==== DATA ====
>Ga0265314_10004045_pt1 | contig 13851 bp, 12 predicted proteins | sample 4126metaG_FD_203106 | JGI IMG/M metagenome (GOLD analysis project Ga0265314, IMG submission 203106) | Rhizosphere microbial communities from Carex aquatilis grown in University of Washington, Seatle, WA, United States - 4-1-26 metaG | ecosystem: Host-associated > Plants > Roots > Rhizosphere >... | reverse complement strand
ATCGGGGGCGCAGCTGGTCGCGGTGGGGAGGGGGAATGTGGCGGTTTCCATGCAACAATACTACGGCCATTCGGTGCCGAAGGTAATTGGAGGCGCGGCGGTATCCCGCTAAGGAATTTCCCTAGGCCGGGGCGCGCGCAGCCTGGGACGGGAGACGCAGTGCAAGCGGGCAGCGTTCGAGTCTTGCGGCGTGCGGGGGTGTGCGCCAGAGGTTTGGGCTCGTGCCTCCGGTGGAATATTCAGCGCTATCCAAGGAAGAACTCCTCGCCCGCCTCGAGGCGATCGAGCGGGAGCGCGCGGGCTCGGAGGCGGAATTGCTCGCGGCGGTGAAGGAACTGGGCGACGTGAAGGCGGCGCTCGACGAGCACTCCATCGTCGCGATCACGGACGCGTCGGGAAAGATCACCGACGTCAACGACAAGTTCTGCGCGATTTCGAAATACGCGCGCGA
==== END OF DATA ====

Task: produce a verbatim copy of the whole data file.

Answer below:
>Ga0265314_10004045_pt1 | contig 13851 bp, 12 predicted proteins | sample 4126metaG_FD_203106 | JGI IMG/M metagenome (GOLD analysis project Ga0265314, IMG submission 203106) | Rhizosphere microbial communities from Carex aquatilis grown in University of Washington, Seatle, WA, United States - 4-1-26 metaG | ecosystem: Host-associated > Plants > Roots > Rhizosphere >... | reverse complement strand
ATCGGGGGCGCAGCTGGTCGCGGTGGGGAGGGGGAATGTGGCGGTTTCCATGCAACAATACTACGGCCATTCGGTGCCGAAGGTAATTGGAGGCGCGGCGGTATCCCGCTAAGGAATTTCCCTAGGCCGGGGCGCGCGCAGCCTGGGACGGGAGACGCAGTGCAAGCGGGCAGCGTTCGAGTCTTGCGGCGTGCGGGGGTGTGCGCCAGAGGTTTGGGCTCGTGCCTCCGGTGGAATATTCAGCGCTATCCAAGGAAGAACTCCTCGCCCGCCTCGAGGCGATCGAGCGGGAGCGCGCGGGCTCGGAGGCGGAATTGCTCGCGGCGGTGAAGGAACTGGGCGACGTGAAGGCGGCGCTCGACGAGCACTCCATCGTCGCGATCACGGACGCGTCGGGAAAGATCACCGACGTCAACGACAAGTTCTGCGCGATTTCGAAATACGCGCGCGA